By contrast, Tim Cook is a businessman through and through. He’s a numbers guy—pragmatic, not philosophical. He’s low-key, clear-eyed, and straight-laced. He may not thrill you, but he won’t infuriate you. He just wants to put his head down, kill the crisis, and get back to work.

Put another way, Cook doesn’t share Jobs’s self-righteousness, allowing him to see the value of a mea culpa. Unlike his predecessor, he’s not burdened by the creator’s compulsion to lecture.

Indeed, Steve Jobs was combative and defensive because so much of his life—indeed, his very identity—was tied up with Apple. To criticize Apple was to criticize him, and he reacted as we all do when insulted: He took it personally. No doubt, he didn’t heed the advice of his PR people—he was Apple’s PR department.

That may work for a larger-than-life figure like Steve Jobs, but for other executives, the corporate apology must follow the three "C"s: it must be clear, it must be concise, and it must be candid. Perhaps Mark Twain, that eternal enemy of PR speak, put it best: "When in doubt, tell the truth: You’ll confound your enemies and astound your friends."

—Jonathan Rick is the chief executive of the Jonathan Rick Group, a strategic communications firm in Washington, D.C. Follow him on Twitter at @jrick, where he comments daily on the art of corporate communications.

[Image: Flickr user Shahram Sharif]

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  • Todd Post

    Crisis communications can be as simple as saying the following:

    1) I'm sorry
    2) I'm responsible
    3) I'll fix itA lot of companies could learn from Apple here. I blogged about this when Groupon screwed up with its Super Bowl ads and took a week to figure this out:

  • Amber King

    Agree. Tim and Steve are two different kinds of leaders. Steve was firm and perfectionist. Tim on the other hand is empathetic.

  • Henriboll

    Would Apple's Maps snafu have happened if Steve Jobs were alive?If Steve Job was alive it would not going to a cure,Steve Jobs was known for his perfectionism and obsession with the detail.

  • Slack

    Do you honestly believe that these "open letters" are written by company executives?

  • Gkinchina2

    Millions of vulnerable people (the old, the infirm or with low tech literacy) who upgraded from IOS5 to IOS6, are unaware of all this. Using the new maps as they would the old, they risk injury and in some cases, death. This is because the new Apple maps data is very inaccurate outside of the USA - every second search points people to the wrong location or in the wrong direction. Apple should immediately include a prominent warning notification on its ios6 maps app. Apple has made things worse by disallowing a revert to IOS5 - millions want to downgrade/revert to the old OS but cannot.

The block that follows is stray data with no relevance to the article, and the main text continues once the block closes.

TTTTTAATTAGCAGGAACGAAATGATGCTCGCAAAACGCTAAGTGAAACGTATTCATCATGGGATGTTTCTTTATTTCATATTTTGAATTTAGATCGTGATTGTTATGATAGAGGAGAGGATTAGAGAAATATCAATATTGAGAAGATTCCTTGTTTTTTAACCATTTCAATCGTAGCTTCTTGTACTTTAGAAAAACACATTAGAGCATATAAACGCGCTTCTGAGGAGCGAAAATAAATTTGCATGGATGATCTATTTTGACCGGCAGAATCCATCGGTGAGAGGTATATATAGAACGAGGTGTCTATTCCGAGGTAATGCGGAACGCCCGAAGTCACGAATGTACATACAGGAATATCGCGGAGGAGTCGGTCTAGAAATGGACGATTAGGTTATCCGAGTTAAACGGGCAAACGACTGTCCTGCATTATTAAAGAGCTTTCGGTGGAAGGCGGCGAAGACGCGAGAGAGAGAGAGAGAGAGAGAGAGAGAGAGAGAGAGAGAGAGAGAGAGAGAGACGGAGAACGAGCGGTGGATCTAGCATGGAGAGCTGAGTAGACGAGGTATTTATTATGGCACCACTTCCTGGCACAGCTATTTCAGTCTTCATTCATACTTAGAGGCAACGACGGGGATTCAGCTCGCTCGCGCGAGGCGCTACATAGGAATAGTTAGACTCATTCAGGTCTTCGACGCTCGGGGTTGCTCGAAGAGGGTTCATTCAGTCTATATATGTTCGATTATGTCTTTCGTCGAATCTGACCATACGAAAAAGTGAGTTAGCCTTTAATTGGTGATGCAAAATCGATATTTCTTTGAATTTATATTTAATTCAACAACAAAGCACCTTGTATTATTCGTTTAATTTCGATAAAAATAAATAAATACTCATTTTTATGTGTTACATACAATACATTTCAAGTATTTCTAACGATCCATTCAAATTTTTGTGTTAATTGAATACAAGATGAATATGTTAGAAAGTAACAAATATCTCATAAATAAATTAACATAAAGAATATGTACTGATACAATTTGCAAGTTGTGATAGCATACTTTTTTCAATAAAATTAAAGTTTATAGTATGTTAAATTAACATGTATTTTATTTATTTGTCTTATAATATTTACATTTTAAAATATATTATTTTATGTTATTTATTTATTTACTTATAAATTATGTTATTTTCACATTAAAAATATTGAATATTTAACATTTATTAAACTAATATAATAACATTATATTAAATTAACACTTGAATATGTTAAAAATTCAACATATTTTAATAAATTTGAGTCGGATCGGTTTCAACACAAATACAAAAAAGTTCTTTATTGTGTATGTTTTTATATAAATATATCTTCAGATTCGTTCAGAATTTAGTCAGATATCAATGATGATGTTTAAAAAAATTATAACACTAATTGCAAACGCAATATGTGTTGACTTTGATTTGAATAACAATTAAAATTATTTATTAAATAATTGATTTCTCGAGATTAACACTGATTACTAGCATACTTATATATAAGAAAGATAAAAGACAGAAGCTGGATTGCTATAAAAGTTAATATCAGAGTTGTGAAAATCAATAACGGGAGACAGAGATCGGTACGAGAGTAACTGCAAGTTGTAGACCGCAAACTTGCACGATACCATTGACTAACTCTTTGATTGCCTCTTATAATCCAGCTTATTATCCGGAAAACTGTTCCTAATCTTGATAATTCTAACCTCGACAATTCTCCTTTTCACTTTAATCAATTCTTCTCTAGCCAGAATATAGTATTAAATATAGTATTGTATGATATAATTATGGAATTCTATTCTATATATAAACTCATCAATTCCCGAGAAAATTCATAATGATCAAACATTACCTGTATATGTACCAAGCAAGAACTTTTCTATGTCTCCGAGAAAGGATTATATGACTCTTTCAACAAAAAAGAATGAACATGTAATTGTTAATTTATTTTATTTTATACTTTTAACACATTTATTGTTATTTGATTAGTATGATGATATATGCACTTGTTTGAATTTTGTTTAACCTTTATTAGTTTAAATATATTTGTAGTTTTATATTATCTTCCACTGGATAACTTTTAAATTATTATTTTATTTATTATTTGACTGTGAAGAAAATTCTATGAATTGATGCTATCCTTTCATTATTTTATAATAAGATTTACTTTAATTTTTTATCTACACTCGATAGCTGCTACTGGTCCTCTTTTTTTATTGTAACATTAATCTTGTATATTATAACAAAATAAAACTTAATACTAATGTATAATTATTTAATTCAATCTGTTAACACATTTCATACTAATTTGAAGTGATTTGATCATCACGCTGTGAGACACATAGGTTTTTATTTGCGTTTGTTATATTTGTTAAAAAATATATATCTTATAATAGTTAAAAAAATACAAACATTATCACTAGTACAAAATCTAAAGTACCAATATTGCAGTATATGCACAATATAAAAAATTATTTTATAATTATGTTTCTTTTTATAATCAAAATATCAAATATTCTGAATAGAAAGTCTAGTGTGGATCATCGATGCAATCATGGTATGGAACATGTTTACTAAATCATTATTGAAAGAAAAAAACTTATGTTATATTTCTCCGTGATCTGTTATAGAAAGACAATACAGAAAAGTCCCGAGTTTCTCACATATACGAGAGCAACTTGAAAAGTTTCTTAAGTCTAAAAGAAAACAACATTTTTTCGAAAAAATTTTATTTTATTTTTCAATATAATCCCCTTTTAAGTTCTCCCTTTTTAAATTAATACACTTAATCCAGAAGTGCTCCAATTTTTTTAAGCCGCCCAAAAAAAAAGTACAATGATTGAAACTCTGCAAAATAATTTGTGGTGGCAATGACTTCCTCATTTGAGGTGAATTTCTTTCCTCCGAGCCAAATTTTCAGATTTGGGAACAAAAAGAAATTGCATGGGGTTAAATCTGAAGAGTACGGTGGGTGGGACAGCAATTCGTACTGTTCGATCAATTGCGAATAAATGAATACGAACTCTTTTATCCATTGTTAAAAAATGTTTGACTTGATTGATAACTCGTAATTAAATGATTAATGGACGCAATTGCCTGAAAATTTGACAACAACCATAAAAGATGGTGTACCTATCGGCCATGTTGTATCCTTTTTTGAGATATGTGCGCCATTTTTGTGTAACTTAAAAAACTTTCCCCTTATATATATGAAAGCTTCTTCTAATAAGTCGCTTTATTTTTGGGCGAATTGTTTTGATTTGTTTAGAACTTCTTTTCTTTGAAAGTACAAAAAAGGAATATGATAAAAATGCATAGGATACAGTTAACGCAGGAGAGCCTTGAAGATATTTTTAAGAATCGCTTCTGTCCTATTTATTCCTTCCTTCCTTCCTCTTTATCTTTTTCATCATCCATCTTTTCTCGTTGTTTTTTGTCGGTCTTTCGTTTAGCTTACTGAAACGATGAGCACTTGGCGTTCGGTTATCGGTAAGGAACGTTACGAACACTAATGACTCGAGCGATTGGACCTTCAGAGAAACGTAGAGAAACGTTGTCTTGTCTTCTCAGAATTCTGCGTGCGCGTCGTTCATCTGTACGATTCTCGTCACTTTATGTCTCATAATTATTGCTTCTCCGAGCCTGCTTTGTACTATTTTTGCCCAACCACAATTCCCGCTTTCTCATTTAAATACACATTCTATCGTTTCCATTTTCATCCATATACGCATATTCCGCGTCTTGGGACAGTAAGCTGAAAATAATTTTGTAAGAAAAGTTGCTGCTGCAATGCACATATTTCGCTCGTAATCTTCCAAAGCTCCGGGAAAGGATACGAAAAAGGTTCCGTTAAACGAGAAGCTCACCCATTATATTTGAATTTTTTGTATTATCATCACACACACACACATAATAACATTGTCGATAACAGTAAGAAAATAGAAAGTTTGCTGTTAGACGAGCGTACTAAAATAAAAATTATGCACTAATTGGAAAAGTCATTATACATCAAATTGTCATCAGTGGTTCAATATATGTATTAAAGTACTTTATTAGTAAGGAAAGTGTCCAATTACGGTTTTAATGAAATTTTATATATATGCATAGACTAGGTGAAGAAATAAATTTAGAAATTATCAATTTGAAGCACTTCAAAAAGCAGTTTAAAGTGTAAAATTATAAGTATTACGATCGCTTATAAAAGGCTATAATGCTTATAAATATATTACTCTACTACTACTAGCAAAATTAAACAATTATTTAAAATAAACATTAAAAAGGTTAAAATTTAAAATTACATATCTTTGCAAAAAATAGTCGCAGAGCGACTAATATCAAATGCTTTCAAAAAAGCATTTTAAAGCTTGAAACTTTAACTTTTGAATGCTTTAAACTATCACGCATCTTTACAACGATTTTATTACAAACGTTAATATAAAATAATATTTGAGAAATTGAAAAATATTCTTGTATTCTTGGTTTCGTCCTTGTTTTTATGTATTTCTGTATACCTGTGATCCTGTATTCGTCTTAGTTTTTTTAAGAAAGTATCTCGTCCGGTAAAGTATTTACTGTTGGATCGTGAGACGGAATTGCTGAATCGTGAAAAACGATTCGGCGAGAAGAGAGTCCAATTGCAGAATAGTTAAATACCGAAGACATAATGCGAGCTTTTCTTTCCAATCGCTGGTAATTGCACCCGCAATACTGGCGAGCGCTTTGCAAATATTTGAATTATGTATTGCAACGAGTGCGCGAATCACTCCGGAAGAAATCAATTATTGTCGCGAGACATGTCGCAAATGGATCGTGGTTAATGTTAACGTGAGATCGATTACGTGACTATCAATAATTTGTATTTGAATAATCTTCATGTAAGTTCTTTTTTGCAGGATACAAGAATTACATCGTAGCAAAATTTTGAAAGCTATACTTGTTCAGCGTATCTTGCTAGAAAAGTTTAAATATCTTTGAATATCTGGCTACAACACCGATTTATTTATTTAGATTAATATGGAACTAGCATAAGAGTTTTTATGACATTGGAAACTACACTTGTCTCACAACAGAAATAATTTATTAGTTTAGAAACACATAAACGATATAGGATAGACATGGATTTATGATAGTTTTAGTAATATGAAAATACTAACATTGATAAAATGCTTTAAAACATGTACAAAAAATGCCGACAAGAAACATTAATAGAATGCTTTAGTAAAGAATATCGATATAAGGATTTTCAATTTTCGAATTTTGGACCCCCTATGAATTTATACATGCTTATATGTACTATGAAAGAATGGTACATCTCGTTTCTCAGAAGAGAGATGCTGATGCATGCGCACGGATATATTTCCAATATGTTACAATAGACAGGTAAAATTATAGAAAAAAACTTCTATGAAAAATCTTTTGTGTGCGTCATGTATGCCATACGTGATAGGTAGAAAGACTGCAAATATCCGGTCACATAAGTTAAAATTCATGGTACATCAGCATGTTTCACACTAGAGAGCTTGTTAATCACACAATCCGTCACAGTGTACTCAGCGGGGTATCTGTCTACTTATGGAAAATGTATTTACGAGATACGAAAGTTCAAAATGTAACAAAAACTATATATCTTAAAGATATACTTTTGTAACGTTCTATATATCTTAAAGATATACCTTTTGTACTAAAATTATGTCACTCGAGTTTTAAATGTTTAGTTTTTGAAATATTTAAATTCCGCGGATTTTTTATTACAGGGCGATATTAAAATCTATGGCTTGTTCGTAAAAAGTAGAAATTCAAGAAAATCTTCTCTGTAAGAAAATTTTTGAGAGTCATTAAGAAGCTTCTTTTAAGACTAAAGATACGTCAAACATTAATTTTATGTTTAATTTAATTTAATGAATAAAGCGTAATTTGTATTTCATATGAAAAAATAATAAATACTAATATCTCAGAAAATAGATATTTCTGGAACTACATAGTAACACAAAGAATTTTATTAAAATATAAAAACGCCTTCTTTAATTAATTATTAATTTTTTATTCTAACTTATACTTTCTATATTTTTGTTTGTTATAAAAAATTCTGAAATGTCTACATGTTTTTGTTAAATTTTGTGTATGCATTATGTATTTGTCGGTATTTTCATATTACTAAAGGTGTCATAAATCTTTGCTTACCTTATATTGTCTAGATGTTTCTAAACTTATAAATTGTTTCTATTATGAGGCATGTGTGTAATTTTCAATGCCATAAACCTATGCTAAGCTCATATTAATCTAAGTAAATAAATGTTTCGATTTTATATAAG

• Moopy

    if an app tells you to drive off a bridge into open water - and you follow it - maybe you NEED to be in a car submerged in water

  • Lukedavidjohnson

    Steve Jobs would have never let such a piece of garbage software be released. This apologizing New Apple is just a rotten worm eaten Apple. I would rather a leader who is a stubborn dick that creates flawless awe inspiring products than a kind apologetic leader that produces junk. I don't see how you think Tim Cook could possibly be a better leader because he isn't self righteous. He simply has no reason to be, because he knows it sucks.

  • Jonathan Rick

    Hi Luke -

    Thanks for your comment. It's an interesting thought experiment: would Maps have been released in its current form if Steve Jobs were around? For that matter, would Siri have been?

    While I'm tempted to agree that Jobs never would have allowed such inferior products to see the light of day, it's important to remember that he approved Ping and MobileMe--both duds of the first order.

  • Simon

    Flying under the radar is the even more egregious lightening connector debacle. I love my new iPhone 5 but the new connector technology and lack of availability now is inexcusable. If I don't carry around my one charger with me I'm screwed. Chargers/ adapters should have been widely available along with the release of the phone.... They are not.

  • Moopy

    buy adapter. carry charger. 
    or don't buy the phone, stick with your know, deal with it...